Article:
Sept. 18, 2012 -- Mitt Romney gave up on winning support from nearly half of the American electorate in May, telling wealthy supporters at a private fundraiser that he could not hope to win the votes of the 47 percent of Americans who, he said, do not pay federal income taxes.
The comment was part of a 30-minute speech riddled with controversial statements which was secretly videotaped and posted online this week. In it, Romney characterized that group of income-tax-free Americans as being "dependent on the government" and feeling "entitled to health care, to food, to housing, to you-name-it."
So who are these 47 percent of Americans that Romney is not going to "worry" about winning over?
In 2011 those 76 million people, about 46 percent of the people who filed taxes, did not pay a penny in income taxes, according to an analysis of IRS data by the bipartisan Tax Policy Center. But that does not mean nearly half of America skirted their federal tax burden.
Nearly two-thirds of the households that did not pay income tax in 2011 were on the hook for payroll taxes, a 4.2 percent tax that is automatically deducted from workers' paychecks to fund Social Security and Medicare.
Only 18 percent of tax filers did not have to pay either income tax or payroll taxes.
Nearly all of the people who did not pay either type of tax were elderly – 10.3 percent of total tax filers - or had incomes less than $20,000 – 6.9 percent.
But it's not just low-income people who get out of paying income taxes. About 1 percent of the top 1 percent of income earners, those making about $533,000 or more, did not pay income taxes. That's roughly 13,000 tax filers.
The majority of people who pay zero income tax, though, are low-income families. Last year 99 percent of people earning less than $10,000 per year paid no income tax. Roughly 78 percent of the households that did not pay income tax were below the poverty line.
Many of these low-income earners may not even realize they do not pay income tax. According to an April Gallup poll, 50 percent of people who earn less than $30,000 per year said the amount they pay in income taxes is too high. More than 80 percent of those people do not pay a dime of income tax.
They are on the hook, though, for a host of other taxes such as sales taxes, property taxes, state income taxes and excise taxes on items like alcohol, gasoline and cigarettes.
Besides these income-tax-free voters, Romney also conceded to Obama voters who are "dependent on the government" for things like health care, food and housing.
About 38 percent of Americans rely on the government for their health care, according to the Center for Medicare and Medicaid Services.
Whether they are low-income and get their care through Medicaid (54 million people), are elderly and receive insurance through Medicare (46 million people), are low-income children and are covered under the Children's Health Insurance Program (5.5 million kids), or are current or former members of the military and receive health care through the Departments of Defense or Veterans Affairs (12.5 million people), more than 109 million Americans get their health insurance through government programs.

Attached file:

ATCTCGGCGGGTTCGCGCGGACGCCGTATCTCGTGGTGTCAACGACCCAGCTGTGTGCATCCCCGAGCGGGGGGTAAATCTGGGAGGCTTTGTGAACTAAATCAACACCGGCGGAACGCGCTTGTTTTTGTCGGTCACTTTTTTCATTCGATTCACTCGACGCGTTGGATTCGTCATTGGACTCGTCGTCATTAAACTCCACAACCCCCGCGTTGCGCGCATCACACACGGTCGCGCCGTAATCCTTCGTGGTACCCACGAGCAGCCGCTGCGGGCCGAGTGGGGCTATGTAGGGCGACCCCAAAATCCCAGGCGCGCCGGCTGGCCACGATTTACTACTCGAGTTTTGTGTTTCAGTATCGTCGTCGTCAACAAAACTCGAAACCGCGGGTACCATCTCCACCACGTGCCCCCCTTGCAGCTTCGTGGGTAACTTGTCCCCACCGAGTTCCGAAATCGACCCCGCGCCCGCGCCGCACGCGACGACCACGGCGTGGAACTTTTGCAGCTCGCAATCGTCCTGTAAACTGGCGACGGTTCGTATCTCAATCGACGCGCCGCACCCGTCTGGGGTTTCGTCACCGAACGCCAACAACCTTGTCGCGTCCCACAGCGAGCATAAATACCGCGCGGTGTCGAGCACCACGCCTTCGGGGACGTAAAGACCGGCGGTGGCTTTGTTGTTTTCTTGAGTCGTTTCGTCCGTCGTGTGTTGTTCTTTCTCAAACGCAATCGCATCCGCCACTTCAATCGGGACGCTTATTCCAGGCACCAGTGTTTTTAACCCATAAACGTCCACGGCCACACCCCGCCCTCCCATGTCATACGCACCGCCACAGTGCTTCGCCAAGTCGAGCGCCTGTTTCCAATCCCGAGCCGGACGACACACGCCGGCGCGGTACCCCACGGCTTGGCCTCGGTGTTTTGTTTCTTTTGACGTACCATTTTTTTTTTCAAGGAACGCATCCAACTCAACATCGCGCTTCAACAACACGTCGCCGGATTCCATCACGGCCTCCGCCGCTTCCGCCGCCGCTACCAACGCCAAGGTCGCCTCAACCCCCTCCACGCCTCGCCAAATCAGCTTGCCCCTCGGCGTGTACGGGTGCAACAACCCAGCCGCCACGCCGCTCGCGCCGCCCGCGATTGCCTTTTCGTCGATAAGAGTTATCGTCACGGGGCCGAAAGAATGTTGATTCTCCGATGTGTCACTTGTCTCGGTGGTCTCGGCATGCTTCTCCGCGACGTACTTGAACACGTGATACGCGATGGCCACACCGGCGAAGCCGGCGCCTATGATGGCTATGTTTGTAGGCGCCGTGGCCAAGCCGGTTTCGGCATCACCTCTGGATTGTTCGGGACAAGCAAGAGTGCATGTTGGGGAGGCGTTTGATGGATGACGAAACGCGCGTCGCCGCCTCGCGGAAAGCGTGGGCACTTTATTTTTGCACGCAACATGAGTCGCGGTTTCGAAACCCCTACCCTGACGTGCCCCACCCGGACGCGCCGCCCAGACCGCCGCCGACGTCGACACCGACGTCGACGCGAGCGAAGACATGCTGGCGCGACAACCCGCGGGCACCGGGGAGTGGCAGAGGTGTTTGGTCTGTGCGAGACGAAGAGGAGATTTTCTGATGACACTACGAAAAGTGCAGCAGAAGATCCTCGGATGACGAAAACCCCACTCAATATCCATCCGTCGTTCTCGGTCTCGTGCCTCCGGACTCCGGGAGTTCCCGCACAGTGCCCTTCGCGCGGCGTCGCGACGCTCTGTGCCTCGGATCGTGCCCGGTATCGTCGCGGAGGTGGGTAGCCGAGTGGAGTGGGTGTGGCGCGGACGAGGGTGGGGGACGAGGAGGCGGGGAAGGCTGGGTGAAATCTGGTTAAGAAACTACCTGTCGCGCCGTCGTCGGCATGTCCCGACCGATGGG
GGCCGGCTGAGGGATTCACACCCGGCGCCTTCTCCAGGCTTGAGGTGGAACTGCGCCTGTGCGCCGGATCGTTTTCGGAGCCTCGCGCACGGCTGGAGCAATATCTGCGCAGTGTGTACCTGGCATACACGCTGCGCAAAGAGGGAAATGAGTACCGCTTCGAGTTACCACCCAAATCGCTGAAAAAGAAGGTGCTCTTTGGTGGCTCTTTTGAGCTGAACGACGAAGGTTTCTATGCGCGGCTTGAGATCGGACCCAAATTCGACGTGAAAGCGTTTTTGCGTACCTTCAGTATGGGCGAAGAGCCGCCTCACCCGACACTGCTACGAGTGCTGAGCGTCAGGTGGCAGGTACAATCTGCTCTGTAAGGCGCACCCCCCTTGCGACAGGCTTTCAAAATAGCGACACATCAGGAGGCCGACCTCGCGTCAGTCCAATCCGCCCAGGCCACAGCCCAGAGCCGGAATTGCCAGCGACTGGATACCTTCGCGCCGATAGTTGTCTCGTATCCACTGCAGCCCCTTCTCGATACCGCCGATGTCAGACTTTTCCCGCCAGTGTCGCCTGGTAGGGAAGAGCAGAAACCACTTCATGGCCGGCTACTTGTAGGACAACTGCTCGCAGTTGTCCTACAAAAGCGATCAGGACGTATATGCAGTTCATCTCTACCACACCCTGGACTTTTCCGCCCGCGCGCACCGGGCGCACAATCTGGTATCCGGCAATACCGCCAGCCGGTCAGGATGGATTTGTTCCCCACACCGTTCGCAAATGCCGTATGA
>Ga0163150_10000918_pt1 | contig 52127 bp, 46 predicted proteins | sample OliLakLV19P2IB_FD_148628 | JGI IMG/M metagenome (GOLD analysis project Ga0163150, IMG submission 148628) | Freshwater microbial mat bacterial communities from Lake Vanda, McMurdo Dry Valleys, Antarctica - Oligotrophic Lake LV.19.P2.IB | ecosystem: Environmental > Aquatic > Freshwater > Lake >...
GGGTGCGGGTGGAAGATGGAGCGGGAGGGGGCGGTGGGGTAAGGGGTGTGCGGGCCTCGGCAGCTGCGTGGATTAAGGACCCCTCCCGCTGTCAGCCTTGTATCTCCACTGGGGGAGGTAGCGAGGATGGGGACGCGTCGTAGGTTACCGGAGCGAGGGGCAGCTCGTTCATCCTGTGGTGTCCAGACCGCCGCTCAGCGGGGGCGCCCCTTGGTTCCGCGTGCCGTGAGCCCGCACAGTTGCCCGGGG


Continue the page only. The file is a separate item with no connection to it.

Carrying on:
A much smaller fraction of the population looks to the government for food or housing.
Less than 15 percent of Americans – about 46 million - were on food stamps as of June 2012, the most recent month data is available from the Department of Agriculture. Food stamp recipients have been on the rise, though, with 13 million more people buying their food on the government's dime in 2012 than did in 2009.
According to the Department of Housing and Urban Development, 4 percent of U.S. households rely on the government to help pay their rent, 54 percent of which are elderly or disabled. The median income of the 4.5 million families whose housing is either subsidized or paid for by the federal government is $10,440, about one-fifth the average household income.
While the Obama campaign swiftly criticized Romney for "writing off half the nation," his assertion that people on government programs will likely vote for Obama is at least somewhat substantiated by the 2008 election exit polls.
Low-income voters, whose incomes are too low to pay income tax and who are most likely to qualify for rental assistance, food stamps and Medicaid, overwhelmingly voted for Obama in 2008. The president won 60 percent of voters with incomes between $30,000 and $15,000 while Republican nominee John McCain captured 37 percent of those voters.
Three out of four people who earned less than $15,000 picked Obama, according to exit polls.